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Nickel trading was suspended on the London Metals Exchange (LME) on Tuesday after prices doubled from Monday to $100,000 per ton as short sellers raced to cover bearish bets after Russia's invasion of Ukraine sparked a huge rally in metals and energy and agricultural commodities.
Nickel prices had already soared by over 30 percent on Monday, triggered by a major short squeeze amid fears that supply from Russia would be disrupted by the war in Ukraine and the sanctions against Moscow. Russia supplies around 7 percent of global volumes of nickel, a key metal for EV batteries.
Monday's move was the largest daily percentage surge in nickel prices ever. Fears that supply would be disrupted prompted a massive short squeeze, which sends prices higher.
On Tuesday, the move higher was even steeper after prices doubled in just a few hours. The London Metal Exchange said it was suspending trading in nickel, with immediate effect. The LME cancelled all trades executed on or after 00:00 UK time on March 8, 2022 in the inter-office market and on LME select until further notice.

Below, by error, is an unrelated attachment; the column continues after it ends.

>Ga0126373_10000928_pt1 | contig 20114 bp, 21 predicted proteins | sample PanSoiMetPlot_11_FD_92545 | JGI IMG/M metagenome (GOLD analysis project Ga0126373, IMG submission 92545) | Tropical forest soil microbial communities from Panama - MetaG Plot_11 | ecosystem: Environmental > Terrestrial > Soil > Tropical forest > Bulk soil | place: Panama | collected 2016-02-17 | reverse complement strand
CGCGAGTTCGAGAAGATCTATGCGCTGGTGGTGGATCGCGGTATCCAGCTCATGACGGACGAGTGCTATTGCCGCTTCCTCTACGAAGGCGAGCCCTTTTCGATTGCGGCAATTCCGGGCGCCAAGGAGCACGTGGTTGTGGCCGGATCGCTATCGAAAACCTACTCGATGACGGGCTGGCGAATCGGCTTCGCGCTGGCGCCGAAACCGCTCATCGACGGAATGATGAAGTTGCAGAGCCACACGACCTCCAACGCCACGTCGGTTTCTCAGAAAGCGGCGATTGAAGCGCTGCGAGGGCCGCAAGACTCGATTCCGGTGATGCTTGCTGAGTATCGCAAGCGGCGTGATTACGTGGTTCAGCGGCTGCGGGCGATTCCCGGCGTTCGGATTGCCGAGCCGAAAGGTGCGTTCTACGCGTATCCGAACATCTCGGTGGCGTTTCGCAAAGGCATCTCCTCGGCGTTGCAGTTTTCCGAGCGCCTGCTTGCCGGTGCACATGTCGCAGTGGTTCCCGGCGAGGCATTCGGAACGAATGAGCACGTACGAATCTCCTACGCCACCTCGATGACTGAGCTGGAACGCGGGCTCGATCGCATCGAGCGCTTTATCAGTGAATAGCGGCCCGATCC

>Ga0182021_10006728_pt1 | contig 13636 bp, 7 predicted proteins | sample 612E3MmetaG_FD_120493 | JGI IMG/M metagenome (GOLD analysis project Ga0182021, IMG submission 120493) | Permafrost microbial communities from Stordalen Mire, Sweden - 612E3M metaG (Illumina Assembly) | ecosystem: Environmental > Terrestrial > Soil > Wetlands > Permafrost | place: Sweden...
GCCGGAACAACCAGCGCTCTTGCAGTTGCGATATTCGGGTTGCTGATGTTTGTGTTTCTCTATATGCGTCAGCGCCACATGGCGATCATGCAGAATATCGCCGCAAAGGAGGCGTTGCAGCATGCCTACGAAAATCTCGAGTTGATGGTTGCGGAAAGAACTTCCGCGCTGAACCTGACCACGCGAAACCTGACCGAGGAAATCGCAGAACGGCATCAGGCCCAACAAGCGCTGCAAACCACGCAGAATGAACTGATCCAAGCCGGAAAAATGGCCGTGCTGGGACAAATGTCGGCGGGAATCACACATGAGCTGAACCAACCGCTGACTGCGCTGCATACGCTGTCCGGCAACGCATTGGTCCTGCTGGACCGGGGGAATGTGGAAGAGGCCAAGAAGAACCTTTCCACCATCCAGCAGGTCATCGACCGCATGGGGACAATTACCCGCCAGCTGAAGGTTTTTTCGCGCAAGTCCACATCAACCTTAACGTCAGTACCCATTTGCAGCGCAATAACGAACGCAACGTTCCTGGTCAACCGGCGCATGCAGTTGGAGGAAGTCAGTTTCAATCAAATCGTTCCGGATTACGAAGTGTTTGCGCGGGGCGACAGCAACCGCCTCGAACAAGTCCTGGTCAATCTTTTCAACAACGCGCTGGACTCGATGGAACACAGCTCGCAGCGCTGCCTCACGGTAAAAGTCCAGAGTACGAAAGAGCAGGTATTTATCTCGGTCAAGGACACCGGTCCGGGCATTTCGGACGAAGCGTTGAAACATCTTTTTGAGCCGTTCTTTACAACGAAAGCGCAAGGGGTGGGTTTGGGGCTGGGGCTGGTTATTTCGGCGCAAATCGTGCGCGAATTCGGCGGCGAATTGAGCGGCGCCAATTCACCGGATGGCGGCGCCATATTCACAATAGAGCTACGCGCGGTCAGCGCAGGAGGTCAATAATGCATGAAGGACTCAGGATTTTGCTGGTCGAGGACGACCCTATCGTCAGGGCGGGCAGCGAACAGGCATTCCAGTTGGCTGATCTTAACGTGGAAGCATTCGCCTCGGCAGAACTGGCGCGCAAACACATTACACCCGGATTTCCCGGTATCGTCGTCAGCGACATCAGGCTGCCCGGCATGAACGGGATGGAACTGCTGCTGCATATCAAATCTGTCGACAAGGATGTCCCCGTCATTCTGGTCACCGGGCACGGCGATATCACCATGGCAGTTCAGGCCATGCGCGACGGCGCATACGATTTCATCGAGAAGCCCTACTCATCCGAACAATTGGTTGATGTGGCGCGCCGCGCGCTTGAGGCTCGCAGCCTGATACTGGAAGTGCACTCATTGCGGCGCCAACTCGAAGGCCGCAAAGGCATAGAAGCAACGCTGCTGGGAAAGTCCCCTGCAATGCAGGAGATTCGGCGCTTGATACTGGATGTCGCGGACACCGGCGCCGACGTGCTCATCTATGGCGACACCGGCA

"There's a very big short and a very big long who've been sparring. And because of their sparring, it's brutalised so many other shorts," Malcolm Freeman of Kingdom Futures told Reuters on Tuesday, commenting on the short squeeze.
The halt of nickel trading today is the biggest crisis on the LME since the 1990s, when the so-called Mr Copper, a trader from Japanese firm Sumitomo, tried to corner the world copper market with aggressive and illegal investment strategies.
Commenting on today's nickel price moves, Ole Hansen, Head of Commodity Strategy at Saxo Bank, told CNBC:
"It is a very dangerous market right now because this is a market that is not driven by supply and demand, it is driven by fear."
Since Russia's invasion of Ukraine on February 23, nickel prices have surged the most to date, by 227%, overtaking natural gas, which has jumped by 176%, according to data compiled by Bloomberg and Saxo Group shared by Hansen. The nickel price surge is driven by "driven by focus on margin calls, financial risks and low liquidity," Hansen noted.
By Tsvetana Paraskova for Oilprice.com
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Tsvetana is a writer for Oilprice.com with over a decade of experience writing for news outlets such as iNVEZZ and SeeNews.